Shaffer even had video of King throwing up while sitting in a bathroom on the second floor of Chez Joey strip club on The Block. The bathroom doors are open to discourage drug use and sex acts, but who knew there's actual video of strippers going to the toilet? Surveillance cameras really are everywhere! Shaffer spared the court a public viewing.

Shaffer even found a woman, who she described as a "church lady" who saw King inspect her damaged car after the accident on a street outside a church after midnight mass.

What I left out of the print column was Brooks' family. His grandmother spoke, as did his uncle (who also was his godfather), his sister and fiancee. We had covered much of that ground in earlier stories from the funeral, but I'll say here that the speeches were from the heart. They described Brooks as a prankster -- before leaving his post for the night, he left everything on in his cruiser, from the lights to the blaring stereo to the wiper blades, never failing to scare the next occupant).

A dozen Maryland Transportation Authority officers packed the courtroom, including the chief, Marcus Brown, but they chose to remain silent when it came time to address the court. The family said it all. Brooks' sister, Kelly Tucker, could barely get out a handful of words -- "It's been hard," she sobbed -- forcing Shaffer, the prosecutor, to take over and read her lengthy statement.

In it, Tucker had written about the man she knew as "Spankey," about how he helped her with his children, was always there for late night phone calls: "He was the person I called when I need to laugh," she said. Brooks wrote private poems for his family and took the family photographs. He was about to marry his girlfriend of nine years, Susan Geisler, (in the photo to the left) with whom he had two children, now ages 3 and 4. He had a teenager daughter from an earlier marriage, and he never got to see her graduate from high school. Shaffer told the court that his devotion to family was so strong that he proposed in the cemetery where his parents are buried and had planned to marry in the church his grandparents attend.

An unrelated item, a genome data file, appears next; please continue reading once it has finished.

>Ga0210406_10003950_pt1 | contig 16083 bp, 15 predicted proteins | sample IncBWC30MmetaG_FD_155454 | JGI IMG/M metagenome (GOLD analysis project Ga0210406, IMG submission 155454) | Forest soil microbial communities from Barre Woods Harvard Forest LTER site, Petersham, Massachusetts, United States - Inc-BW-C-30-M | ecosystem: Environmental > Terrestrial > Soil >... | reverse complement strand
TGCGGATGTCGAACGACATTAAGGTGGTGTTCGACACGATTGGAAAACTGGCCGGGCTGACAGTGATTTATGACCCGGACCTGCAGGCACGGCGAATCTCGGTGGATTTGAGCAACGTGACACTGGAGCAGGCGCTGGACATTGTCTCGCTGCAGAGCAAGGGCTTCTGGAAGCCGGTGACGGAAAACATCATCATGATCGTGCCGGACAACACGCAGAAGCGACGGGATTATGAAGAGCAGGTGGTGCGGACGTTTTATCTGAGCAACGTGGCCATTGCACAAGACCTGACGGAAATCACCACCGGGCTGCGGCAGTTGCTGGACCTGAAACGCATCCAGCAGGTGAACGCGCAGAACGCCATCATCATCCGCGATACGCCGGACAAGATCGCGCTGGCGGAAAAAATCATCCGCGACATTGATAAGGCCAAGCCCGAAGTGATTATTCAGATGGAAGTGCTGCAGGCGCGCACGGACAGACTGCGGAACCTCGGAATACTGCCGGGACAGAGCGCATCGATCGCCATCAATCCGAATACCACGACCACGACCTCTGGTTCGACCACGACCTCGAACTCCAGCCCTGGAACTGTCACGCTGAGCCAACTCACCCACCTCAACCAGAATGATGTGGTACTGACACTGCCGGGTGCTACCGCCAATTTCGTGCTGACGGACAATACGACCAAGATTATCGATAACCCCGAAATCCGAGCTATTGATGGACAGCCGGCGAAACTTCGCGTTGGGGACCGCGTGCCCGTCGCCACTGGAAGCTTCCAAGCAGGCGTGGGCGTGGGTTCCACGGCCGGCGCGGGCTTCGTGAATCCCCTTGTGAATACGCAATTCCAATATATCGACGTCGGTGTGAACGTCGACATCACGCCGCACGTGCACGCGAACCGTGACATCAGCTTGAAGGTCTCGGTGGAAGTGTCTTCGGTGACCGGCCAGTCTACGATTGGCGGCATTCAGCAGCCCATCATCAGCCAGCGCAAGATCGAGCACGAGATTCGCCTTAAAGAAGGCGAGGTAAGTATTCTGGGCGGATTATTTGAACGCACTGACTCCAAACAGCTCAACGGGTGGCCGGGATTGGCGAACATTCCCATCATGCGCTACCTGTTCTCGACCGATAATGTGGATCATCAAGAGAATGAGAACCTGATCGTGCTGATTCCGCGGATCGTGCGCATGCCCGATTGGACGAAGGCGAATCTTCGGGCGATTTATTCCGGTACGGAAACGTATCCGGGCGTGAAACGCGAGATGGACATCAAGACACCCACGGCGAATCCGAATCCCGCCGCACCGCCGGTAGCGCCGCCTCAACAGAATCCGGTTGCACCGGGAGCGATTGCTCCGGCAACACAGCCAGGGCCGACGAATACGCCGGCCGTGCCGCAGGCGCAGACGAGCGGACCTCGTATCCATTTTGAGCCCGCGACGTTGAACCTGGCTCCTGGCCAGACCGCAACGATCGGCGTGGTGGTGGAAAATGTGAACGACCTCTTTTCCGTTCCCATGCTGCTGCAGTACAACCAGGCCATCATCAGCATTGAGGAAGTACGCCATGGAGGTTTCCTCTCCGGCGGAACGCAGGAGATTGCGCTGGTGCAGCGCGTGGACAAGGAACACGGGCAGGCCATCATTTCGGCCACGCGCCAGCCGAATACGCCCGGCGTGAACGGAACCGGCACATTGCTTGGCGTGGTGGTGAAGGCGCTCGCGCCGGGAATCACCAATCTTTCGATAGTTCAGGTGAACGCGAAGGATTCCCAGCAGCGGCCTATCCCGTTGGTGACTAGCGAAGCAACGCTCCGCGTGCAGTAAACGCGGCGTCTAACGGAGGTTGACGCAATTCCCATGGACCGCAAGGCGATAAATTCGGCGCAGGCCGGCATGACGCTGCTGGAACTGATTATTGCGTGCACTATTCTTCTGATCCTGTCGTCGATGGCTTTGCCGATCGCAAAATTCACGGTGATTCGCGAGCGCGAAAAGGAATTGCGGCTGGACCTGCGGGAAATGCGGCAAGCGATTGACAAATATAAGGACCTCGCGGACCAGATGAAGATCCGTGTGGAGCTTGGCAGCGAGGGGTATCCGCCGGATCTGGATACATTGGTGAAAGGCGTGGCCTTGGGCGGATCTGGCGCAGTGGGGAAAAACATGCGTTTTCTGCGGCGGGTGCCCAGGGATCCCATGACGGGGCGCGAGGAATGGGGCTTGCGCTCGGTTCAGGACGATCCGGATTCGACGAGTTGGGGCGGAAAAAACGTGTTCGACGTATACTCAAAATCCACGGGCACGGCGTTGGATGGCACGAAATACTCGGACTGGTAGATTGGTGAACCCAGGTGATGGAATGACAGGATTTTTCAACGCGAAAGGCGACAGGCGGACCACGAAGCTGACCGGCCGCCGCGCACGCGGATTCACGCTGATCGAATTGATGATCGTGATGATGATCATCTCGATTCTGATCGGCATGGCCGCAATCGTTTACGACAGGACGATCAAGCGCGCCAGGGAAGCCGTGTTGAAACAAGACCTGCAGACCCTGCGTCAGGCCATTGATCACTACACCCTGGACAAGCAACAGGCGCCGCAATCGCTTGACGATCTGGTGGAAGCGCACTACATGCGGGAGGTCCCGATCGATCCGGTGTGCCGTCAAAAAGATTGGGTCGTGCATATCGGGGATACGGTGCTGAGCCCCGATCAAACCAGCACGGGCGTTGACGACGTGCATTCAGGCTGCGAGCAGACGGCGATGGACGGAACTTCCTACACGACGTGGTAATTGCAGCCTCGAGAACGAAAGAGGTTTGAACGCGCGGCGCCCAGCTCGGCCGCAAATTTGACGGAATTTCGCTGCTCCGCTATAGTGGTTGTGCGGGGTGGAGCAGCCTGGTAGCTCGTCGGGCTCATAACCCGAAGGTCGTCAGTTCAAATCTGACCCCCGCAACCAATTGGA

I think Tucker summed it up best: "He was just a great person to have in your life."

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She turned to King, who never uttered a word through the hearing, "He will be missed, and all because someone did not care to not drink and drive."

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Brooks' uncle and godfather, Derrick Brooks, told the court, "I don't know if any amount of time will satisfy us at this point."

Shaffer, the prosecutor, sent me an email this morning with a bit more about Brooks:

Officer Brooks grew up in NE Baltimore in a neighborhood off of
Northern Parkway